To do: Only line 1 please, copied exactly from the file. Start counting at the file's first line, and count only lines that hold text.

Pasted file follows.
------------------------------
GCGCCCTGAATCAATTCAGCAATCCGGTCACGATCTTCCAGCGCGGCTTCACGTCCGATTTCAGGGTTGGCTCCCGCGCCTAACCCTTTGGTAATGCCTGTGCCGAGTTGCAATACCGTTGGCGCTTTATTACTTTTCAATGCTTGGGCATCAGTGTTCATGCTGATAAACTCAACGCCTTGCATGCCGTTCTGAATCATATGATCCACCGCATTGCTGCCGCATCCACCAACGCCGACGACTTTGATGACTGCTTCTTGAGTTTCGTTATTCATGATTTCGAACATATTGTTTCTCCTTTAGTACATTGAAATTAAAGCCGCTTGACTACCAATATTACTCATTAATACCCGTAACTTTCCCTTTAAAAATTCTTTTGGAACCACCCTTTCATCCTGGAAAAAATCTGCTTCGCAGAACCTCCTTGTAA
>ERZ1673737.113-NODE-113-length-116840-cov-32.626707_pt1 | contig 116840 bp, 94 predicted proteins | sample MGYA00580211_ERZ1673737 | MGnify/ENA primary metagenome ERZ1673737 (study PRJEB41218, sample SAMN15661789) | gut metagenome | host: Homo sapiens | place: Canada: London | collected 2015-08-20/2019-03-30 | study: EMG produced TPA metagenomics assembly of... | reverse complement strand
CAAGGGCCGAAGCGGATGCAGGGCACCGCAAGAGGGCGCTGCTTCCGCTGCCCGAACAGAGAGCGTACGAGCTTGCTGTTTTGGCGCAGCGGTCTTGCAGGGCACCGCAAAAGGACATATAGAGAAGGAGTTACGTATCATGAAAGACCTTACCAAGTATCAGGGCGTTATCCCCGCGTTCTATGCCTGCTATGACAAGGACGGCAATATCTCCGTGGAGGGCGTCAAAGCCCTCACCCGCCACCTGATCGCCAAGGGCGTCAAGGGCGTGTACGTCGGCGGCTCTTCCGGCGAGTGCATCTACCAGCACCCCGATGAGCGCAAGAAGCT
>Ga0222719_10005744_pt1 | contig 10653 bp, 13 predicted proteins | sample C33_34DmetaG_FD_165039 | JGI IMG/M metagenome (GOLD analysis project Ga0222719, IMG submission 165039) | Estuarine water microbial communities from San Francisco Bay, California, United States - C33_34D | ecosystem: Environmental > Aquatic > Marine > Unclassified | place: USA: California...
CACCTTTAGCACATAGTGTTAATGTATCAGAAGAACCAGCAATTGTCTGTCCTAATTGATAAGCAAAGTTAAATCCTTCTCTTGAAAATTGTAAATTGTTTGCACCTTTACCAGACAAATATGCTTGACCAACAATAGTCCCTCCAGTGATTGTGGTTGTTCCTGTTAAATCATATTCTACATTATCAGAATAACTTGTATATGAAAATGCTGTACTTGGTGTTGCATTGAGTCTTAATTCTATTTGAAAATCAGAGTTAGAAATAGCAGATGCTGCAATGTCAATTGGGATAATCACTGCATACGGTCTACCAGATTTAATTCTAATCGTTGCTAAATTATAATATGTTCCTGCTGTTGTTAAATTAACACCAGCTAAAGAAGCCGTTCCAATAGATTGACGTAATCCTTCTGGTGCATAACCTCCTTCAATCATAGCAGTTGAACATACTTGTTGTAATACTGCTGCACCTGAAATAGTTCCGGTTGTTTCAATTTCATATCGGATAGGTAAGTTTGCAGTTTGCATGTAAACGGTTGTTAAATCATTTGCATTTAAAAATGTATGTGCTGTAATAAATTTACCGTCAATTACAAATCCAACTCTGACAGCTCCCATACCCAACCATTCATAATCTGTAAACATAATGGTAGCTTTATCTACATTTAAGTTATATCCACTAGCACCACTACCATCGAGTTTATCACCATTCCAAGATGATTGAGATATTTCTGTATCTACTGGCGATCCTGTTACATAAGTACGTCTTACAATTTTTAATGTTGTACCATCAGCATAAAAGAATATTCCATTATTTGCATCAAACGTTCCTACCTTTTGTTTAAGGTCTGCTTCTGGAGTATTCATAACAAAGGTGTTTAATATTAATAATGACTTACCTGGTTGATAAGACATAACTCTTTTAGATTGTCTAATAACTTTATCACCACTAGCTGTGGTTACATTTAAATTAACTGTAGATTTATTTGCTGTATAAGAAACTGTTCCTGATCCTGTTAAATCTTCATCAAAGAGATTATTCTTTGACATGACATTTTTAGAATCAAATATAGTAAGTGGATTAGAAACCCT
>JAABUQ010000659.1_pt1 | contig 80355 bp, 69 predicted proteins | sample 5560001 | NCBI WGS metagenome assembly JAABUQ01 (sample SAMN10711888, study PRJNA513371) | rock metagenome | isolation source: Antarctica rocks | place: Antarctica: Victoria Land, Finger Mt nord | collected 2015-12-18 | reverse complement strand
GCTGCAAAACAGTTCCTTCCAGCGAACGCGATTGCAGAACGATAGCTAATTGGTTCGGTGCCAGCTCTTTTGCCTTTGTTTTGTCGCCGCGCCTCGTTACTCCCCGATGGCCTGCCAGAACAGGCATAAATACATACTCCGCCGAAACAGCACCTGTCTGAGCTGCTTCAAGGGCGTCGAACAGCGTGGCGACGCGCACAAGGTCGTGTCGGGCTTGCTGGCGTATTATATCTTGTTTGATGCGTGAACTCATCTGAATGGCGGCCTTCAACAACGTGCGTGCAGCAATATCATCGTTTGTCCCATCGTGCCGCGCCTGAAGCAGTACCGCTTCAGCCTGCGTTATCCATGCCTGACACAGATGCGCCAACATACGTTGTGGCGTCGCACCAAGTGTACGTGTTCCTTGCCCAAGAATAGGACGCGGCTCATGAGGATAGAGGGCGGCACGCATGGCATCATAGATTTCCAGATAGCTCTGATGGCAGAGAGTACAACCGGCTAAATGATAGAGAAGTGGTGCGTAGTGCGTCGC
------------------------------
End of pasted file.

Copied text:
GCGCCCTGAATCAATTCAGCAATCCGGTCACGATCTTCCAGCGCGGCTTCACGTCCGATTTCAGGGTTGGCTCCCGCGCCTAACCCTTTGGTAATGCCTGTGCCGAGTTGCAATACCGTTGGCGCTTTATTACTTTTCAATGCTTGGGCATCAGTGTTCATGCTGATAAACTCAACGCCTTGCATGCCGTTCTGAATCATATGATCCACCGCATTGCTGCCGCATCCACCAACGCCGACGACTTTGATGACTGCTTCTTGAGTTTCGTTATTCATGATTTCGAACATATTGTTTCTCCTTTAGTACATTGAAATTAAAGCCGCTTGACTACCAATATTACTCATTAATACCCGTAACTTTCCCTTTAAAAATTCTTTTGGAACCACCCTTTCATCCTGGAAAAAATCTGCTTCGCAGAACCTCCTTGTAA